in black leather and careering to a halt on his fabulous
motorbike may not be the conventional way for one of
the countrys best young chefs to turn up for a
cookery demonstration! However, in no time at all Steven
Walpole switches his engaging smile into gear, dons
his professional attire and soon charms his audience
with his energetic personality and wonderful cooking
skills . . . more
Whom do you most admire for their achievements?
Sounds odd for me to say this, as he was an old
college buddy, but Jamie Oliver. Think what he has done
with the 15 foundation and training, brilliant. It's
nice to see someone trying to help people have a second
chance. Also with how he has helped the campaign for
Who is your favourite chef?
Georgio Locatelli - the mans passion for ingredients
and simple good food is inspiring
With whom would you most like to have dinner?
Chef would be Charlie Trotter as I think the man
is an exceptional chef and from one meal with him I
would learn so much. If not then David Attenborough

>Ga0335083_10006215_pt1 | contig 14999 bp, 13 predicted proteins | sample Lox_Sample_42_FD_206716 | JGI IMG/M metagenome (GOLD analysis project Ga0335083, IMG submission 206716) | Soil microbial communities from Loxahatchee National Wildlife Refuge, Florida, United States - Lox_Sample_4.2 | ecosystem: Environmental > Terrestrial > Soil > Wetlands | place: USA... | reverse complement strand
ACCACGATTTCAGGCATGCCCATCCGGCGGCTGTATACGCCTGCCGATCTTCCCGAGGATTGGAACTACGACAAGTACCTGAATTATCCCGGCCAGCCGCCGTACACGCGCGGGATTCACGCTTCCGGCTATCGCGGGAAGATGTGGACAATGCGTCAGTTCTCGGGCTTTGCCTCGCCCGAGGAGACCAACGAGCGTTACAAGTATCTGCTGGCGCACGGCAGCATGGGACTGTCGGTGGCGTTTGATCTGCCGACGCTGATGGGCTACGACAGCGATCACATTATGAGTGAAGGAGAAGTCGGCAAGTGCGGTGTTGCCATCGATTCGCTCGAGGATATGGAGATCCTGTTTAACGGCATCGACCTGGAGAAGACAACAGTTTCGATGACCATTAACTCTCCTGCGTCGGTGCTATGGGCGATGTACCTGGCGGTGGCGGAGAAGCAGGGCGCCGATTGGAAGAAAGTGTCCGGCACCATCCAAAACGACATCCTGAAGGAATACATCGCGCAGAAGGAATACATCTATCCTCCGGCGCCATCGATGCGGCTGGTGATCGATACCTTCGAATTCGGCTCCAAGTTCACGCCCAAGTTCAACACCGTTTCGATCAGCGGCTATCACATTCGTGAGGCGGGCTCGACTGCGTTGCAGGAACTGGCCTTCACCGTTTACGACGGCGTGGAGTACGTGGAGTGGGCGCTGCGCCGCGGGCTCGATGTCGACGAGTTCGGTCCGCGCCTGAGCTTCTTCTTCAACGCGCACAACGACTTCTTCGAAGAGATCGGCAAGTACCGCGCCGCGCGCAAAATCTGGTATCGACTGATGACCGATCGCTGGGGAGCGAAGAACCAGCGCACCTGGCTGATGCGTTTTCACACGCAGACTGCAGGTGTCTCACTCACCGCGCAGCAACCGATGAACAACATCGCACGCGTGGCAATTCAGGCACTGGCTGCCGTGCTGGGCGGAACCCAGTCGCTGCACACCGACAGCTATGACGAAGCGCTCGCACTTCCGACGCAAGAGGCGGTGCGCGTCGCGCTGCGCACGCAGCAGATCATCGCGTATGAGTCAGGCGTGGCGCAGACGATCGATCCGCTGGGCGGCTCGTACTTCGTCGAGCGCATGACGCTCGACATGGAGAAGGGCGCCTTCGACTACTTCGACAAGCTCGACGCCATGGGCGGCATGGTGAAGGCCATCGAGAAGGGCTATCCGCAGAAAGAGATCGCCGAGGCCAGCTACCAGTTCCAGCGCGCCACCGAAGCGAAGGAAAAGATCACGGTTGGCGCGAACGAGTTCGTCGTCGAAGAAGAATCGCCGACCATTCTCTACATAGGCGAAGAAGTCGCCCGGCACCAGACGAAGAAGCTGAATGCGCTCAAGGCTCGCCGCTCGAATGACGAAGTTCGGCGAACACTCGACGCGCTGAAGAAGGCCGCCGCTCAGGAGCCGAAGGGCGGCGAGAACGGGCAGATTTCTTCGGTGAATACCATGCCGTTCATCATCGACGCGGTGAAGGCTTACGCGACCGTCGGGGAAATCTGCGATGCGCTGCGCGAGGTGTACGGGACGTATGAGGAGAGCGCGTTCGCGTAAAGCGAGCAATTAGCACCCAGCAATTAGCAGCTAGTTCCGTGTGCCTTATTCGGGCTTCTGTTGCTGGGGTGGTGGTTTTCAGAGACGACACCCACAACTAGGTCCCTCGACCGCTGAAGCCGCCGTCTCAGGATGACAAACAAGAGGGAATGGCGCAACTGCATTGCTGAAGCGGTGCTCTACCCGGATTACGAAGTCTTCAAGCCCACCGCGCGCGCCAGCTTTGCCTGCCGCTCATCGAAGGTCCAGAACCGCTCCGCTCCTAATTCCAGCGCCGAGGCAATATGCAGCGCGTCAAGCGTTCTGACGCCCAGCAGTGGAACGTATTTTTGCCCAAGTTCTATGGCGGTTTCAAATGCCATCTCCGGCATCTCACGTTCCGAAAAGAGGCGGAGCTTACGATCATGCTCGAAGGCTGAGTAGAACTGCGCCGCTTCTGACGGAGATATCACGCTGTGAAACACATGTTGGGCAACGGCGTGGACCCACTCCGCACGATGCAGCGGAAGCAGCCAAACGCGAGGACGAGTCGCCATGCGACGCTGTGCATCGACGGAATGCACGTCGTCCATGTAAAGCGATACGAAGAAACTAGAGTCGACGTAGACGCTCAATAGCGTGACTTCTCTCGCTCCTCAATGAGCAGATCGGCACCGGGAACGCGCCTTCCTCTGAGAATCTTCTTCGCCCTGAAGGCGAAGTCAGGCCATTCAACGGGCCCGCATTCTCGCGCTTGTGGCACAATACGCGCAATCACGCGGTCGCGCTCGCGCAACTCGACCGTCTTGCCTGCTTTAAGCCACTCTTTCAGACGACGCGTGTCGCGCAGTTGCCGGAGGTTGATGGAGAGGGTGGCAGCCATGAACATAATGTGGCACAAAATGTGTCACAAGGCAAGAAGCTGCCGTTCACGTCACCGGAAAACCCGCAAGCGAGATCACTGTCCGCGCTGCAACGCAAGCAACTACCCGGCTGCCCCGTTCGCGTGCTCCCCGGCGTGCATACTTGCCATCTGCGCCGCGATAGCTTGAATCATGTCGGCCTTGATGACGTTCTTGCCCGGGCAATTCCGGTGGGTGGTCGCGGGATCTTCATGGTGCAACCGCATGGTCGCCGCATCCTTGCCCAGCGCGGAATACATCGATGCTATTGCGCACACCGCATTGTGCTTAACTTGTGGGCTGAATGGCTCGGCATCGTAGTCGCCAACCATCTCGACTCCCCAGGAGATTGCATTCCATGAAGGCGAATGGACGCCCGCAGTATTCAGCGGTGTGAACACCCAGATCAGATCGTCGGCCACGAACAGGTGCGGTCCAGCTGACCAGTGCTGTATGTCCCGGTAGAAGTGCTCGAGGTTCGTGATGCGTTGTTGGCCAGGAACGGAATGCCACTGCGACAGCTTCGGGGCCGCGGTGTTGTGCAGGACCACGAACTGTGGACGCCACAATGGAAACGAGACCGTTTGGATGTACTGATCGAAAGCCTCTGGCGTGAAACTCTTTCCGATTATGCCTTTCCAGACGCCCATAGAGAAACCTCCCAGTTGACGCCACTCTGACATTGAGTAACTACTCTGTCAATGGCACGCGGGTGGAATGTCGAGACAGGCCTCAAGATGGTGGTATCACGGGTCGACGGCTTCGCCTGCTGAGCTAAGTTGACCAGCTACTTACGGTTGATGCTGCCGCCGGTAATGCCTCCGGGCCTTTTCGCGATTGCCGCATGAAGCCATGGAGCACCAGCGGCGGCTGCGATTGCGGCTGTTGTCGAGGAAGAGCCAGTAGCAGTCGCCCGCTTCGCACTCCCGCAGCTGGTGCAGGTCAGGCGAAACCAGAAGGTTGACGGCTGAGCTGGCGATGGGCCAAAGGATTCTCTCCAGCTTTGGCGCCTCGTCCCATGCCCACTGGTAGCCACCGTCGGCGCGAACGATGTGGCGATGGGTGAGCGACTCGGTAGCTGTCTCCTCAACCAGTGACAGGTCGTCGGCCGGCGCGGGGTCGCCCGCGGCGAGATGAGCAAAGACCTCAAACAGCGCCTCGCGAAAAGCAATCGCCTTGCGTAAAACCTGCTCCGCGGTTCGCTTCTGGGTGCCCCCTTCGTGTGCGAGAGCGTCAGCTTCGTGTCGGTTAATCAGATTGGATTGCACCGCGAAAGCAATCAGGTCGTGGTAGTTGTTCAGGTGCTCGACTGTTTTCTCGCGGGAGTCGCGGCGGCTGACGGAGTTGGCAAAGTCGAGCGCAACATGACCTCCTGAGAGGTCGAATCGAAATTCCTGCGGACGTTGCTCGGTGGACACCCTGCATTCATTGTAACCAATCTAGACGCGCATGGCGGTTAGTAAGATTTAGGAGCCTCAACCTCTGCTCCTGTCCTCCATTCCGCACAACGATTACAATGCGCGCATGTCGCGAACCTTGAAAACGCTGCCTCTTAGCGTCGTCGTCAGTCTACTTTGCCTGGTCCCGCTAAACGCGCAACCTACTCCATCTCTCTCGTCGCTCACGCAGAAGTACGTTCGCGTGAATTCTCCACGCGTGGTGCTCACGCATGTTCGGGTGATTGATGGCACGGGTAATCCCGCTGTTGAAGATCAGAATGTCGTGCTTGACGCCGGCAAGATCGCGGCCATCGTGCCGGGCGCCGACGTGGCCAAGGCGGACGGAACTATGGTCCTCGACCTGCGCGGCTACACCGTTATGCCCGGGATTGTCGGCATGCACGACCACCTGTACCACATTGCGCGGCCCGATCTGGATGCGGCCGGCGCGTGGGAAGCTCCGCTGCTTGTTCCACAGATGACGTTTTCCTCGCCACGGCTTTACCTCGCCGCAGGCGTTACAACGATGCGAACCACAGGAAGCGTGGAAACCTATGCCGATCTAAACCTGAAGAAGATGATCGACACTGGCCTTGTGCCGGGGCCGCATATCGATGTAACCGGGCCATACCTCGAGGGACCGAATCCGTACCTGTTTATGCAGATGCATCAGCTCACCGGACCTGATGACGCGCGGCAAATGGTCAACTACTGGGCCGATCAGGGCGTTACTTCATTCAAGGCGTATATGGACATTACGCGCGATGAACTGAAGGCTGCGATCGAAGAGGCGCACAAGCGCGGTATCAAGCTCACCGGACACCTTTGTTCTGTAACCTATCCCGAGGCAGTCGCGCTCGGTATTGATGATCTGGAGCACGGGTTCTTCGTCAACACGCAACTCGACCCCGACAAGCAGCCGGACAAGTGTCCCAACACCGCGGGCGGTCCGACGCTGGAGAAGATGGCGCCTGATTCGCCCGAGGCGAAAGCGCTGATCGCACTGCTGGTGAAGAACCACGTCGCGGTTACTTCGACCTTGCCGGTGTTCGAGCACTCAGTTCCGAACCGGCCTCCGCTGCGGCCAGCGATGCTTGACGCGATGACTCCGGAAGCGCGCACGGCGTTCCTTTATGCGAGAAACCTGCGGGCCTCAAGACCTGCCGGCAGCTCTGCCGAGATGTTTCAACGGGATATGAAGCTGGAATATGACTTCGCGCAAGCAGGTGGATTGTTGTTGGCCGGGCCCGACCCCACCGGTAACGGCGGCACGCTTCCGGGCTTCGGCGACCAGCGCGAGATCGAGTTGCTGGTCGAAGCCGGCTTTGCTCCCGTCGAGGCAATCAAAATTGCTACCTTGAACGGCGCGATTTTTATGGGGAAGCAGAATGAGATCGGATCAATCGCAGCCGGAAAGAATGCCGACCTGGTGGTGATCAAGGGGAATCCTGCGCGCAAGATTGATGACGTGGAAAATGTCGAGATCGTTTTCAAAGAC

- he is just a legend and intrigues me with his work.
What would be your desert island disk?
I predict a riot by the Kaiser Chiefs sums up some
kitchen services I have had as a chef
What is your favourite British food?
A Sunday roast. It does not matter what meat or
poultry as long as it's British and with a whole selection
of seasonal vegetables. Or Cullen Skink, smoked haddock
soup, it's charming.
What is your favourite Italian food?
Gnocchi Sardi, potato gnocchi with smoked ricotta,
baby spinach and bottarga. Sardinia for me is a lovely
place and it's the play ground for Italians - it's there
holiday destination. This dish just uses local ingredients
and the marriage of the cheese, fish roe and the gnocchi
with olive oil and ripe plum tomatoes is just heaven.
What is your favourite French food?
Cassoulet with confit duck leg - great dish. Can't
beat Toulouse Sausage again a very classic and regional
dish, it's the most high class comfort food for me.
What is your favourite World food?
Greek meze - love all the different textures, flavours,
the simplicity of the dishes. Almost peasant food but
just well made. Not talking commercial here talking
restaurants where if the Greek people are eating there
then that's the one for me.
What do you like most about your job?
The fact that you can learn something new everyday
and it's a place to really indulge my passion for food.